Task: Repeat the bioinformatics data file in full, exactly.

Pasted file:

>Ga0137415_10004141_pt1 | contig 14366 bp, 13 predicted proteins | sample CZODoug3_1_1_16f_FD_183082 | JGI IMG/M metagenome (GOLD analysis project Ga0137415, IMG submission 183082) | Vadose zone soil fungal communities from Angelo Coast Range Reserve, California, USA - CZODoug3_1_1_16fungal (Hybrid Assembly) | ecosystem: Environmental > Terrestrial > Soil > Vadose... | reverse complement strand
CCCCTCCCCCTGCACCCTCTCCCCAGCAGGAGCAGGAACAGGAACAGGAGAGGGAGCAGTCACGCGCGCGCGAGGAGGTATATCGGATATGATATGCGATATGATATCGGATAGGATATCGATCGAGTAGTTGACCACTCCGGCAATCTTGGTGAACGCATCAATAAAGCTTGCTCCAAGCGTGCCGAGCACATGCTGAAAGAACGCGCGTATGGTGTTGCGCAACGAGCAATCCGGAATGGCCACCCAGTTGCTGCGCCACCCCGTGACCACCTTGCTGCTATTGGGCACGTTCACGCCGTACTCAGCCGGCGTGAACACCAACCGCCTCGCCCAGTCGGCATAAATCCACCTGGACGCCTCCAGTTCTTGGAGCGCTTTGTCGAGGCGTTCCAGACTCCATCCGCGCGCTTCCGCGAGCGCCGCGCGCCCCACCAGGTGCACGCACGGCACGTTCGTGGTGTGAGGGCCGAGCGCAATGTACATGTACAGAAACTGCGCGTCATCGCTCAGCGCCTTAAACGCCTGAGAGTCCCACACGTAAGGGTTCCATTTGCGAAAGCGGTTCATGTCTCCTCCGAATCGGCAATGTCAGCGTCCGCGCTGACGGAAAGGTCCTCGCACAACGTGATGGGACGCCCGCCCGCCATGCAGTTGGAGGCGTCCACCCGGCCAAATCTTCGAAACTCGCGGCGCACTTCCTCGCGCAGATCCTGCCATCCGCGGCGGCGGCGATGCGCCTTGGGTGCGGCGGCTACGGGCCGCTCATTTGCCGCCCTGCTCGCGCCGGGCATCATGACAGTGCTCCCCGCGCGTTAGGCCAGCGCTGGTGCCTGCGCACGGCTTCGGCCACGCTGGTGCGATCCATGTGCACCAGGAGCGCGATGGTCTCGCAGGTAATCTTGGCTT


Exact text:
>Ga0137415_10004141_pt1 | contig 14366 bp, 13 predicted proteins | sample CZODoug3_1_1_16f_FD_183082 | JGI IMG/M metagenome (GOLD analysis project Ga0137415, IMG submission 183082) | Vadose zone soil fungal communities from Angelo Coast Range Reserve, California, USA - CZODoug3_1_1_16fungal (Hybrid Assembly) | ecosystem: Environmental > Terrestrial > Soil > Vadose... | reverse complement strand
CCCCTCCCCCTGCACCCTCTCCCCAGCAGGAGCAGGAACAGGAACAGGAGAGGGAGCAGTCACGCGCGCGCGAGGAGGTATATCGGATATGATATGCGATATGATATCGGATAGGATATCGATCGAGTAGTTGACCACTCCGGCAATCTTGGTGAACGCATCAATAAAGCTTGCTCCAAGCGTGCCGAGCACATGCTGAAAGAACGCGCGTATGGTGTTGCGCAACGAGCAATCCGGAATGGCCACCCAGTTGCTGCGCCACCCCGTGACCACCTTGCTGCTATTGGGCACGTTCACGCCGTACTCAGCCGGCGTGAACACCAACCGCCTCGCCCAGTCGGCATAAATCCACCTGGACGCCTCCAGTTCTTGGAGCGCTTTGTCGAGGCGTTCCAGACTCCATCCGCGCGCTTCCGCGAGCGCCGCGCGCCCCACCAGGTGCACGCACGGCACGTTCGTGGTGTGAGGGCCGAGCGCAATGTACATGTACAGAAACTGCGCGTCATCGCTCAGCGCCTTAAACGCCTGAGAGTCCCACACGTAAGGGTTCCATTTGCGAAAGCGGTTCATGTCTCCTCCGAATCGGCAATGTCAGCGTCCGCGCTGACGGAAAGGTCCTCGCACAACGTGATGGGACGCCCGCCCGCCATGCAGTTGGAGGCGTCCACCCGGCCAAATCTTCGAAACTCGCGGCGCACTTCCTCGCGCAGATCCTGCCATCCGCGGCGGCGGCGATGCGCCTTGGGTGCGGCGGCTACGGGCCGCTCATTTGCCGCCCTGCTCGCGCCGGGCATCATGACAGTGCTCCCCGCGCGTTAGGCCAGCGCTGGTGCCTGCGCACGGCTTCGGCCACGCTGGTGCGATCCATGTGCACCAGGAGCGCGATGGTCTCGCAGGTAATCTTGGCTT